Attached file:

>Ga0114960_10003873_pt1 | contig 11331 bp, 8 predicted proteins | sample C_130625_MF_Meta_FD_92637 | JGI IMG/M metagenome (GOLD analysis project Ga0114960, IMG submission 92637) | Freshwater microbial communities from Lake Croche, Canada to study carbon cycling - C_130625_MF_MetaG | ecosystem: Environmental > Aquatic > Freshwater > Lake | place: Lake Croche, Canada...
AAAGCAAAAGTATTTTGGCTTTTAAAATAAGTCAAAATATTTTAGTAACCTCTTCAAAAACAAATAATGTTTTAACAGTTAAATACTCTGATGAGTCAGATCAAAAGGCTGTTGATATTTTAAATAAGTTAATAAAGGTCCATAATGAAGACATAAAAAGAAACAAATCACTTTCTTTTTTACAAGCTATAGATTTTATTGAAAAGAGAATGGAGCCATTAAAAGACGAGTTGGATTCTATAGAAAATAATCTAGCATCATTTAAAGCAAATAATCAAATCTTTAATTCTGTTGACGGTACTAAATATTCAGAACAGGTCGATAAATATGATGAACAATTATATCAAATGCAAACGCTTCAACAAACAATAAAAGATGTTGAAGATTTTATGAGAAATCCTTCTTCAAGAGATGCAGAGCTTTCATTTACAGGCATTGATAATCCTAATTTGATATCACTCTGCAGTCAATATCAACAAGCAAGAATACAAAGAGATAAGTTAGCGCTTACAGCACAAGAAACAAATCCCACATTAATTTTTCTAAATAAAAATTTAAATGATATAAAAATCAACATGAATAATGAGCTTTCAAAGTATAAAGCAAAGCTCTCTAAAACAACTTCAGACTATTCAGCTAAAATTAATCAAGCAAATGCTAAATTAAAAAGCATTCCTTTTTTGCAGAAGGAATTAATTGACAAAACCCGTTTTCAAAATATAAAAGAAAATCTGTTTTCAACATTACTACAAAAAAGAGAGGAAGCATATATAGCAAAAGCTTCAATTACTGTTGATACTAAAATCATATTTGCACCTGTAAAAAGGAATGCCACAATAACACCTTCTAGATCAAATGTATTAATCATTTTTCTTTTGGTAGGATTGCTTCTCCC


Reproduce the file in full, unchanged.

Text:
>Ga0114960_10003873_pt1 | contig 11331 bp, 8 predicted proteins | sample C_130625_MF_Meta_FD_92637 | JGI IMG/M metagenome (GOLD analysis project Ga0114960, IMG submission 92637) | Freshwater microbial communities from Lake Croche, Canada to study carbon cycling - C_130625_MF_MetaG | ecosystem: Environmental > Aquatic > Freshwater > Lake | place: Lake Croche, Canada...
AAAGCAAAAGTATTTTGGCTTTTAAAATAAGTCAAAATATTTTAGTAACCTCTTCAAAAACAAATAATGTTTTAACAGTTAAATACTCTGATGAGTCAGATCAAAAGGCTGTTGATATTTTAAATAAGTTAATAAAGGTCCATAATGAAGACATAAAAAGAAACAAATCACTTTCTTTTTTACAAGCTATAGATTTTATTGAAAAGAGAATGGAGCCATTAAAAGACGAGTTGGATTCTATAGAAAATAATCTAGCATCATTTAAAGCAAATAATCAAATCTTTAATTCTGTTGACGGTACTAAATATTCAGAACAGGTCGATAAATATGATGAACAATTATATCAAATGCAAACGCTTCAACAAACAATAAAAGATGTTGAAGATTTTATGAGAAATCCTTCTTCAAGAGATGCAGAGCTTTCATTTACAGGCATTGATAATCCTAATTTGATATCACTCTGCAGTCAATATCAACAAGCAAGAATACAAAGAGATAAGTTAGCGCTTACAGCACAAGAAACAAATCCCACATTAATTTTTCTAAATAAAAATTTAAATGATATAAAAATCAACATGAATAATGAGCTTTCAAAGTATAAAGCAAAGCTCTCTAAAACAACTTCAGACTATTCAGCTAAAATTAATCAAGCAAATGCTAAATTAAAAAGCATTCCTTTTTTGCAGAAGGAATTAATTGACAAAACCCGTTTTCAAAATATAAAAGAAAATCTGTTTTCAACATTACTACAAAAAAGAGAGGAAGCATATATAGCAAAAGCTTCAATTACTGTTGATACTAAAATCATATTTGCACCTGTAAAAAGGAATGCCACAATAACACCTTCTAGATCAAATGTATTAATCATTTTTCTTTTGGTAGGATTGCTTCTCCC